This video states:

"If you find more valuable homes that pay less, you certainly have a good reason to appeal".

Zillow shows many of my neighbors homes have much higher value AND much lower property tax assessments.

I assumed this is because they bought long ago (and the assessment can only increase by 2%/year)?

  • Is this assumption correct?

I bought within 5 years (which created a new assessment).

  • Do I have a case to lower my Property Tax assessment value, by comparing to my neighbors?

(Only property owned, single family home, non-commercial, California).

  • Probably not. Property tax in California is unique, as you seem to recognize, and I think the advice of comparing to your neighbors doesn't work there.
    – Craig W
    Commented Dec 2, 2018 at 23:15
  • I don't know about California, but in Florida, there is a difference betwen the assessment (which is supposed to measure the real value), and the amount that is used for the calculation of your taxes (which is limited by 3% per year growth, under certain conditions, called save-our-homes-law). You can certainly appeal the assessment, but it would have little if any effect on the tax calculation basis (unless the last years value increase was small or negative)
    – Aganju
    Commented Dec 3, 2018 at 3:32
  • It's unclear from your question why you think your property taxes should be lower. You seem aware that in California the assessment depends on when you purchased the property. If you know this, why do you think the assessed value of your property would depend on the values of other properties purchased long ago?
    – BrenBarn
    Commented Dec 4, 2018 at 4:02

2 Answers 2


I got my property tax lowered in GA several years ago because the Fulton County Assessor used only the highest comps for that tax year. I contested it, went and did the hearing, showed more comps than the City used and showed that they overvalued the condo by only choosing high value comps, and I won. We agreed to split the difference between my "low" assessment and their "high" assessment and it saved me several hundred dollars in taxes. It was an afternoon well worth the time.


If your assumption is correct that they are paying less because of a statutory limit on how much property taxes can increase each year, then the fact that you, as a recent buyer, are paying more for a house with the same assessed value but that was bought many years ago is exactly what the law is supposed to do. In that case you have zero grounds for any sort of appeal.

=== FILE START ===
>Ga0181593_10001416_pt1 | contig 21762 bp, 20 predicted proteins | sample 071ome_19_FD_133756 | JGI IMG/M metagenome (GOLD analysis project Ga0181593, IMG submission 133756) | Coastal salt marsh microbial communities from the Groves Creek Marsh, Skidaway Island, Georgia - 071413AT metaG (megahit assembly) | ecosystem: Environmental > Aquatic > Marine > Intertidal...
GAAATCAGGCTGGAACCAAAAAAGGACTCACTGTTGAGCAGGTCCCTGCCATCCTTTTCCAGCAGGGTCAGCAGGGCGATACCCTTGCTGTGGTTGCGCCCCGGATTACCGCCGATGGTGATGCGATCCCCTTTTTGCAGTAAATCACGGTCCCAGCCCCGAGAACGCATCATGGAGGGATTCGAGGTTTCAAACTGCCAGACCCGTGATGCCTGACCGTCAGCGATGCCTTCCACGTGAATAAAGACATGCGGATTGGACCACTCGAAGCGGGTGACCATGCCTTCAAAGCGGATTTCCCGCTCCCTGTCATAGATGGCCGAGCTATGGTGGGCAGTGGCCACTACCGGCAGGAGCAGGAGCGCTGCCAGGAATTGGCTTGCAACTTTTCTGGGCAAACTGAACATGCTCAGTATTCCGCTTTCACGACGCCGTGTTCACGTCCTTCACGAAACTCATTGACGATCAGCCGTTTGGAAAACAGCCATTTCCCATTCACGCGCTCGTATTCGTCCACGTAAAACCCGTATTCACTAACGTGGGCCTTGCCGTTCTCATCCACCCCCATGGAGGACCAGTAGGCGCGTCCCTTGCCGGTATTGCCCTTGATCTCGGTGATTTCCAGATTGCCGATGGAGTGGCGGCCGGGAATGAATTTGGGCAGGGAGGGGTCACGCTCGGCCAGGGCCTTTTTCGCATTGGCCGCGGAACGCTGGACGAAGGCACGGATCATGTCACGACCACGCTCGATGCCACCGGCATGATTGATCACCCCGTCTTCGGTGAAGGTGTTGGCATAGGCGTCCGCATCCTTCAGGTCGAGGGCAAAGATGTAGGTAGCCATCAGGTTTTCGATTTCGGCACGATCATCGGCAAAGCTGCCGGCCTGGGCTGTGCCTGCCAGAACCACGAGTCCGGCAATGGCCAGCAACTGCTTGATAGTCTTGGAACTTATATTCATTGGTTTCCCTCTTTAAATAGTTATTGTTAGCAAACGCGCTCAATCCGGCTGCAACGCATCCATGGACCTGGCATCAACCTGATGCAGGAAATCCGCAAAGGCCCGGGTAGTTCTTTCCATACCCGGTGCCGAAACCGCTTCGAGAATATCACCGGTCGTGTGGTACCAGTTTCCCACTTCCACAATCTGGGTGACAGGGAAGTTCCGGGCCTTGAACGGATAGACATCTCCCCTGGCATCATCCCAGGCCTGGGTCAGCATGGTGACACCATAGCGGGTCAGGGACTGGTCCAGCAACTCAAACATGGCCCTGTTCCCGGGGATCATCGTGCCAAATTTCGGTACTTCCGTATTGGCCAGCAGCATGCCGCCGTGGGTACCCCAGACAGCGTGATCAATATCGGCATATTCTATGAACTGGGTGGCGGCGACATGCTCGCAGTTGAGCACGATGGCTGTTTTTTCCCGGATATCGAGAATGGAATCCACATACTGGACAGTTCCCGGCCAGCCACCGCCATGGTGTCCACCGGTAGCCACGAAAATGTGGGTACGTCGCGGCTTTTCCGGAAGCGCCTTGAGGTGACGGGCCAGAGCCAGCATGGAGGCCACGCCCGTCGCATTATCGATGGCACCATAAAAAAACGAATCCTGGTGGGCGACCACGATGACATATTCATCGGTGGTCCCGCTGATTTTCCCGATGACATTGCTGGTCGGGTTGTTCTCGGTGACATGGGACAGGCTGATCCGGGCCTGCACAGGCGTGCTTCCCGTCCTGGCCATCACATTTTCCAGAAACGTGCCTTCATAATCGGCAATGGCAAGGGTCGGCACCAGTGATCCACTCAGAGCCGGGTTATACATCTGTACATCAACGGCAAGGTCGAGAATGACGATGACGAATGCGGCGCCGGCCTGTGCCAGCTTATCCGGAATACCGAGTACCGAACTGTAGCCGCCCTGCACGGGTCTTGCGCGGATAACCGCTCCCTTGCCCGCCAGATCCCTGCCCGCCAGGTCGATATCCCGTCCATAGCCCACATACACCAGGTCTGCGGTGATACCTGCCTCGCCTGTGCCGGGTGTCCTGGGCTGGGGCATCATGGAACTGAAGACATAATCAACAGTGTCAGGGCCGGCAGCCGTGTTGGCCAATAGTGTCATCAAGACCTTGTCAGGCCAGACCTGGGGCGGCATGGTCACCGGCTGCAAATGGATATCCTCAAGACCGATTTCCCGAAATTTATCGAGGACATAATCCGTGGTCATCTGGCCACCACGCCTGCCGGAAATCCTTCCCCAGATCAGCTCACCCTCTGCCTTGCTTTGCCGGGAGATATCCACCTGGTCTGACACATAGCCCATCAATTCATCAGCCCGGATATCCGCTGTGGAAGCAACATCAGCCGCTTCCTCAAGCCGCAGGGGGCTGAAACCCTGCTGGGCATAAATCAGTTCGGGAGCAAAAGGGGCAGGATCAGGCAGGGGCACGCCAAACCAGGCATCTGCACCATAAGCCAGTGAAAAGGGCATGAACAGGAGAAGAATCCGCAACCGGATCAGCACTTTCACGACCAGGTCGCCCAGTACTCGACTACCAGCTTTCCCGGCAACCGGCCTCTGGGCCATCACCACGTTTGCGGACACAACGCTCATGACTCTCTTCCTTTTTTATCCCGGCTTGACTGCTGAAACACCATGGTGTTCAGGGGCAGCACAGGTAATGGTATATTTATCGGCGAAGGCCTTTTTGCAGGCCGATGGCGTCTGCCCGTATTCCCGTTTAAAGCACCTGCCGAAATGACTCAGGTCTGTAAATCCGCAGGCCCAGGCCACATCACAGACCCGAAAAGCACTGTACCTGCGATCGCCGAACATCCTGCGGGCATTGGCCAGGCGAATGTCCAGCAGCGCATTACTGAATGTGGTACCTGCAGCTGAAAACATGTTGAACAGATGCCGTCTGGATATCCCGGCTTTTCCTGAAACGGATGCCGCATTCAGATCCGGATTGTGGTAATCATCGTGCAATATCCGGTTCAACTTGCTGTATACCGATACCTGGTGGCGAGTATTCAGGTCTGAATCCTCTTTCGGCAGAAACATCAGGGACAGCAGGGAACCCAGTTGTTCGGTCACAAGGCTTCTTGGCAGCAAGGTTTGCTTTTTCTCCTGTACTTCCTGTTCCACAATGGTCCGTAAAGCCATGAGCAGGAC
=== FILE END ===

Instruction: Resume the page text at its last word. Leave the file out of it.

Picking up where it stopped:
The idea of such laws is that if someone bought a house, say, 10 years ago for $100,000, and then there was a market boom in the area and the house is now worth $500,000, it's unfair in some sense to make him pay taxes based on the $500,000. He didn't know values would skyrocket. He may well have bought the house after carefully considering what the property taxes would be, and concluding that he could just barely afford them. To say that now, because of factors outside his control and quite possibly outside the ability of anyone to realistically predict, his taxes should skyrocket so that he can no longer afford them and is forced to sell his house, seems unfair to many.

But for someone who bought a similar house next door for $500,000, he knew what the taxes were and made the decision to buy with that knowledge. (Or if he didn't check, the information was readily available and it is his own fault.)

Of course you can argue that it's unfair that you have to pay higher taxes for a house with the same market value. You could start a political campaign to change the law. But as long as the law is what it is, you are not going to win any appeal. It would be like going to court and arguing that it's unfair that you have to pay income higher taxes than someone with the exact same income but who has more children because the other person gets more personal exemptions. Or arguing that it's unfair that you have to pay gasoline taxes every time you fill your car's tank while people who ride the bus don't. Etc.

Sometimes a judge will buy your argument that a law is unjust and declare the law unconstitutional, but I think that's a very long shot on a case like this. And frankly, if you won, the likely result would be that your taxes would be exactly the same while your neighbors' taxes would all go up. I doubt this would make you popular with the neighbors. And you would see your future property taxes rise faster, so you would be shooting yourself in the foot for the satisfaction of knowing that you also shot all your neighbors in the feet.

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